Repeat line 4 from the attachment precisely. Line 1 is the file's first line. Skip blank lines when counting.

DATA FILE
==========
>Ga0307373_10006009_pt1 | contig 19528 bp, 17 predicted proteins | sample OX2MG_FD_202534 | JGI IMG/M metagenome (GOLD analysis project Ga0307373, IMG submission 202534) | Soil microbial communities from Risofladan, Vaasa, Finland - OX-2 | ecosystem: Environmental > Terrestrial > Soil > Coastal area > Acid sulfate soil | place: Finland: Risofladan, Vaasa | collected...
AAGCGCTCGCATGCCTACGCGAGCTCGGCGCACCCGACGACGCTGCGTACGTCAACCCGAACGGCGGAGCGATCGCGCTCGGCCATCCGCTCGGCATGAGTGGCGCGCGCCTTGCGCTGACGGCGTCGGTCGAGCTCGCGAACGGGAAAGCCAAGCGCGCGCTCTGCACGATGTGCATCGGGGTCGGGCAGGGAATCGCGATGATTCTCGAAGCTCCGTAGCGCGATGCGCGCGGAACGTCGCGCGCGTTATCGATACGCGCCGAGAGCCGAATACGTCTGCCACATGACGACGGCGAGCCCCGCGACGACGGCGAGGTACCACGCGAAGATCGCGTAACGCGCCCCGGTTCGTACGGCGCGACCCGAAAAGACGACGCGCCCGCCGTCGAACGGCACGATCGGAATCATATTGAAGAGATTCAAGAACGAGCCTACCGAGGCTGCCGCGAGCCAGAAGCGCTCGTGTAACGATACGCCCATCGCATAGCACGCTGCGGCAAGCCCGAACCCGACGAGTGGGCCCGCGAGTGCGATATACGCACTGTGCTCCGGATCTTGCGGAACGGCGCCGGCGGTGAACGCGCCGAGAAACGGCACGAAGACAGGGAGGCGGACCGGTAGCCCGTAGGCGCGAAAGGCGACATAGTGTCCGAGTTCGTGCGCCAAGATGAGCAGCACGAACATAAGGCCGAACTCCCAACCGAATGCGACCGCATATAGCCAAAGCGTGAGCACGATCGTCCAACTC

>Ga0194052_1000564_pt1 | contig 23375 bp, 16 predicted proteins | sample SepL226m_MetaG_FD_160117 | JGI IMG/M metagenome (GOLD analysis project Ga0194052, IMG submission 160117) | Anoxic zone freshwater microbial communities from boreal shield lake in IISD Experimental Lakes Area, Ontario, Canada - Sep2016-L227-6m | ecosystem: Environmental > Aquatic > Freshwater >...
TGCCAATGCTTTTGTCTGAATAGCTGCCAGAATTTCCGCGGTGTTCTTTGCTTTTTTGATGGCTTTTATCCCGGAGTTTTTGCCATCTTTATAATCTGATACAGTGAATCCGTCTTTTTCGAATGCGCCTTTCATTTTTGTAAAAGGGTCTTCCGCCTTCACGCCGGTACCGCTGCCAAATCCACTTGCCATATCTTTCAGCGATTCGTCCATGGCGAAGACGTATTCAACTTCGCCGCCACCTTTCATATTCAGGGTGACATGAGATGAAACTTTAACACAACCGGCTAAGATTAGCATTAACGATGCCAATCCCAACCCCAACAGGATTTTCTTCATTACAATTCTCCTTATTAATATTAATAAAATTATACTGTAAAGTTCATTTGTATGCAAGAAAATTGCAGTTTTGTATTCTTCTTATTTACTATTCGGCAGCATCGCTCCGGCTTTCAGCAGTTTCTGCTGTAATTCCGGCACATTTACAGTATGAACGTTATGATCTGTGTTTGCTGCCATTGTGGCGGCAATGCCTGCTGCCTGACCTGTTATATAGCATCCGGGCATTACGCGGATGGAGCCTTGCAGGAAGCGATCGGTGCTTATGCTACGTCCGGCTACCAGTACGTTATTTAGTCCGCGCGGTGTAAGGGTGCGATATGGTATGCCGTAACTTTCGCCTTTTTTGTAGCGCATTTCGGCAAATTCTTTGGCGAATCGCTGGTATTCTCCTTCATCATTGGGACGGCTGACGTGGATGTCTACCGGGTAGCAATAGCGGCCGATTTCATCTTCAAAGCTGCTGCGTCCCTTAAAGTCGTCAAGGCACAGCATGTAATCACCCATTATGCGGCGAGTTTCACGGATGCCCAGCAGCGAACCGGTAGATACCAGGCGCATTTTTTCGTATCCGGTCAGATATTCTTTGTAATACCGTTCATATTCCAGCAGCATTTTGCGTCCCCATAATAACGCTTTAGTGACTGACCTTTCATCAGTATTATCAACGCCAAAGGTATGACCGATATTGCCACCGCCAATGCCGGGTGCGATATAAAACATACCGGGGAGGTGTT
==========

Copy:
TGCCAATGCTTTTGTCTGAATAGCTGCCAGAATTTCCGCGGTGTTCTTTGCTTTTTTGATGGCTTTTATCCCGGAGTTTTTGCCATCTTTATAATCTGATACAGTGAATCCGTCTTTTTCGAATGCGCCTTTCATTTTTGTAAAAGGGTCTTCCGCCTTCACGCCGGTACCGCTGCCAAATCCACTTGCCATATCTTTCAGCGATTCGTCCATGGCGAAGACGTATTCAACTTCGCCGCCACCTTTCATATTCAGGGTGACATGAGATGAAACTTTAACACAACCGGCTAAGATTAGCATTAACGATGCCAATCCCAACCCCAACAGGATTTTCTTCATTACAATTCTCCTTATTAATATTAATAAAATTATACTGTAAAGTTCATTTGTATGCAAGAAAATTGCAGTTTTGTATTCTTCTTATTTACTATTCGGCAGCATCGCTCCGGCTTTCAGCAGTTTCTGCTGTAATTCCGGCACATTTACAGTATGAACGTTATGATCTGTGTTTGCTGCCATTGTGGCGGCAATGCCTGCTGCCTGACCTGTTATATAGCATCCGGGCATTACGCGGATGGAGCCTTGCAGGAAGCGATCGGTGCTTATGCTACGTCCGGCTACCAGTACGTTATTTAGTCCGCGCGGTGTAAGGGTGCGATATGGTATGCCGTAACTTTCGCCTTTTTTGTAGCGCATTTCGGCAAATTCTTTGGCGAATCGCTGGTATTCTCCTTCATCATTGGGACGGCTGACGTGGATGTCTACCGGGTAGCAATAGCGGCCGATTTCATCTTCAAAGCTGCTGCGTCCCTTAAAGTCGTCAAGGCACAGCATGTAATCACCCATTATGCGGCGAGTTTCACGGATGCCCAGCAGCGAACCGGTAGATACCAGGCGCATTTTTTCGTATCCGGTCAGATATTCTTTGTAATACCGTTCATATTCCAGCAGCATTTTGCGTCCCCATAATAACGCTTTAGTGACTGACCTTTCATCAGTATTATCAACGCCAAAGGTATGACCGATATTGCCACCGCCAATGCCGGGTGCGATATAAAACATACCGGGGAGGTGTT